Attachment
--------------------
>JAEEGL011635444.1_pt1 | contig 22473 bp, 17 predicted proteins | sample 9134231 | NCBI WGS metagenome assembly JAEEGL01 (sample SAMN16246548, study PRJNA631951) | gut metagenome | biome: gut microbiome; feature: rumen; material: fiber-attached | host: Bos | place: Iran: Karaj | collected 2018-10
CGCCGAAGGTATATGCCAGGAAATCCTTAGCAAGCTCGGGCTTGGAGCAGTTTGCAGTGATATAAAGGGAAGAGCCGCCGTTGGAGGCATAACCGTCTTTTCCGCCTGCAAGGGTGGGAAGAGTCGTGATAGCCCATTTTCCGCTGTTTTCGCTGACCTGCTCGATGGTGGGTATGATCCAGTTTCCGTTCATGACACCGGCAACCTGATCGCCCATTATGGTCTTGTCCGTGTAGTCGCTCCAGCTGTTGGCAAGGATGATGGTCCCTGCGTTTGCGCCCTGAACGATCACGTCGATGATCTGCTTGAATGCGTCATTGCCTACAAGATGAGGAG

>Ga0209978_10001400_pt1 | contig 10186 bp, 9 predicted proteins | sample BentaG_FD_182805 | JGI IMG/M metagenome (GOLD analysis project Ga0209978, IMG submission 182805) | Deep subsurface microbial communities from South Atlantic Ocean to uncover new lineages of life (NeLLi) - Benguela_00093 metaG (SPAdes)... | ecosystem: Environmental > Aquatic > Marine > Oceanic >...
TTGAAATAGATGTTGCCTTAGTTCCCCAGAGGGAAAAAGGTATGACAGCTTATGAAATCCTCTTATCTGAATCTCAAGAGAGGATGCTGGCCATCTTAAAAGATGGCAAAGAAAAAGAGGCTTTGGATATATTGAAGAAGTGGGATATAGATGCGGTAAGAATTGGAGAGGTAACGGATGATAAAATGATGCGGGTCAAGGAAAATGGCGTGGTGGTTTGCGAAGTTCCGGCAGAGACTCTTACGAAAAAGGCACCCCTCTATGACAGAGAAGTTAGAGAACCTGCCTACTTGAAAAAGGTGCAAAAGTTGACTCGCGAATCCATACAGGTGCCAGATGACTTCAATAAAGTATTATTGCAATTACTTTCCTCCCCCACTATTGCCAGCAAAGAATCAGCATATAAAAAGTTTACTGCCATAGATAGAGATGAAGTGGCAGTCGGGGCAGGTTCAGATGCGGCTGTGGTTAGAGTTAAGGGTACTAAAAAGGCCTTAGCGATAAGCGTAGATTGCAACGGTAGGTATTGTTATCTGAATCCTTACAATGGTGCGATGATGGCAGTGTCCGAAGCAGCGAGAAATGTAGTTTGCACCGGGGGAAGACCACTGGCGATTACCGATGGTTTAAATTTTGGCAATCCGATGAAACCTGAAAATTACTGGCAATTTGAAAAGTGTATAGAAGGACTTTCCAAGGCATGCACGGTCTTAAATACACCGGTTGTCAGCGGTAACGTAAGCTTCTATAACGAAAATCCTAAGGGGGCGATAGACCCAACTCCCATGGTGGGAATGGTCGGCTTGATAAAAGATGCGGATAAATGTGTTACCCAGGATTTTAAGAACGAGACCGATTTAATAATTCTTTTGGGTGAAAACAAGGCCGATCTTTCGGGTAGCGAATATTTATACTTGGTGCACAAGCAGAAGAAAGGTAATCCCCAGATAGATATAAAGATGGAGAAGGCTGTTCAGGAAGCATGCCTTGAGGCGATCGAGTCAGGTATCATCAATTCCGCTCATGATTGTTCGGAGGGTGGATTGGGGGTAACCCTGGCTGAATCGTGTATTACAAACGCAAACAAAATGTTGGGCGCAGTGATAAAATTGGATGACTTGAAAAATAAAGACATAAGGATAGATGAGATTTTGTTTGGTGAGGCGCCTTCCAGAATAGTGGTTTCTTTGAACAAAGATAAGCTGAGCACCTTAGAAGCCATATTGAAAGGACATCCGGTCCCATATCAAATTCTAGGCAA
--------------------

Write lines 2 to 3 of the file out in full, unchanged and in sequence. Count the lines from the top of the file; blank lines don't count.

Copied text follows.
CGCCGAAGGTATATGCCAGGAAATCCTTAGCAAGCTCGGGCTTGGAGCAGTTTGCAGTGATATAAAGGGAAGAGCCGCCGTTGGAGGCATAACCGTCTTTTCCGCCTGCAAGGGTGGGAAGAGTCGTGATAGCCCATTTTCCGCTGTTTTCGCTGACCTGCTCGATGGTGGGTATGATCCAGTTTCCGTTCATGACACCGGCAACCTGATCGCCCATTATGGTCTTGTCCGTGTAGTCGCTCCAGCTGTTGGCAAGGATGATGGTCCCTGCGTTTGCGCCCTGAACGATCACGTCGATGATCTGCTTGAATGCGTCATTGCCTACAAGATGAGGAG

>Ga0209978_10001400_pt1 | contig 10186 bp, 9 predicted proteins | sample BentaG_FD_182805 | JGI IMG/M metagenome (GOLD analysis project Ga0209978, IMG submission 182805) | Deep subsurface microbial communities from South Atlantic Ocean to uncover new lineages of life (NeLLi) - Benguela_00093 metaG (SPAdes)... | ecosystem: Environmental > Aquatic > Marine > Oceanic >...